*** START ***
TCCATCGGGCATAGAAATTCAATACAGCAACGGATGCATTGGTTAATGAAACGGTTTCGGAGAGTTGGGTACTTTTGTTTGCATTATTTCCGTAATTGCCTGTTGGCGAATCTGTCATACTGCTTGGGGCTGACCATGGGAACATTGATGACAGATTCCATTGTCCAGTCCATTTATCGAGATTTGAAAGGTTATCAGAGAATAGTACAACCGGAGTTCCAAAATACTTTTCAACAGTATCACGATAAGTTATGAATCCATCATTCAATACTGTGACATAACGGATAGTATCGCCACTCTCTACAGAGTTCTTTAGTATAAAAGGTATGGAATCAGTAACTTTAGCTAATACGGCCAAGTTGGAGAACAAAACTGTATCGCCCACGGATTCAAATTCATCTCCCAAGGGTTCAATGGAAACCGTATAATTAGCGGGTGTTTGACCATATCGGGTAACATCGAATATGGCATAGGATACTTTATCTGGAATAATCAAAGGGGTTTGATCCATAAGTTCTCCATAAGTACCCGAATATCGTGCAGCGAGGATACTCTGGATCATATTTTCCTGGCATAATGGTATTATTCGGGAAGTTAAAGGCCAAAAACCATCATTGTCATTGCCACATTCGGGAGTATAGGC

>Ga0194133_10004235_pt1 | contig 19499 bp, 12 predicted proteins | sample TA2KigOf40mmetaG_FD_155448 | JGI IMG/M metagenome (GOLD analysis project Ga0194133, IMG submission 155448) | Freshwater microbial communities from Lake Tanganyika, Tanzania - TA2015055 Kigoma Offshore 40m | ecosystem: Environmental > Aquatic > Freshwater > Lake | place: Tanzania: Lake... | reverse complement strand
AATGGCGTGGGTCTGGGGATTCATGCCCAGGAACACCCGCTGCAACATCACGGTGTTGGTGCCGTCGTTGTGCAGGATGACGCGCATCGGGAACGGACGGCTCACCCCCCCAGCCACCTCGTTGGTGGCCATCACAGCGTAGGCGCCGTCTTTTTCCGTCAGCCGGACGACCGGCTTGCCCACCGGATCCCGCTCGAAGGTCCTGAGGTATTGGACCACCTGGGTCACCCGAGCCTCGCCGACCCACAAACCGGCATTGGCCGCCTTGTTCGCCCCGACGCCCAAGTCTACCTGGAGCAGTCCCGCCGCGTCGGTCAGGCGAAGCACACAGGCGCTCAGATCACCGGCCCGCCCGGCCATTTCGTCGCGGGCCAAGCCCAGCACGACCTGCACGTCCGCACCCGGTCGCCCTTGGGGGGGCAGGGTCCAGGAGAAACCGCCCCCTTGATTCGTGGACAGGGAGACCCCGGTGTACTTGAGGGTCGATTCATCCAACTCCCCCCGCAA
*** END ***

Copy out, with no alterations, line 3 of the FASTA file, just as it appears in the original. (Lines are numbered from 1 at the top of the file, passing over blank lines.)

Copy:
AATGGCGTGGGTCTGGGGATTCATGCCCAGGAACACCCGCTGCAACATCACGGTGTTGGTGCCGTCGTTGTGCAGGATGACGCGCATCGGGAACGGACGGCTCACCCCCCCAGCCACCTCGTTGGTGGCCATCACAGCGTAGGCGCCGTCTTTTTCCGTCAGCCGGACGACCGGCTTGCCCACCGGATCCCGCTCGAAGGTCCTGAGGTATTGGACCACCTGGGTCACCCGAGCCTCGCCGACCCACAAACCGGCATTGGCCGCCTTGTTCGCCCCGACGCCCAAGTCTACCTGGAGCAGTCCCGCCGCGTCGGTCAGGCGAAGCACACAGGCGCTCAGATCACCGGCCCGCCCGGCCATTTCGTCGCGGGCCAAGCCCAGCACGACCTGCACGTCCGCACCCGGTCGCCCTTGGGGGGGCAGGGTCCAGGAGAAACCGCCCCCTTGATTCGTGGACAGGGAGACCCCGGTGTACTTGAGGGTCGATTCATCCAACTCCCCCCGCAA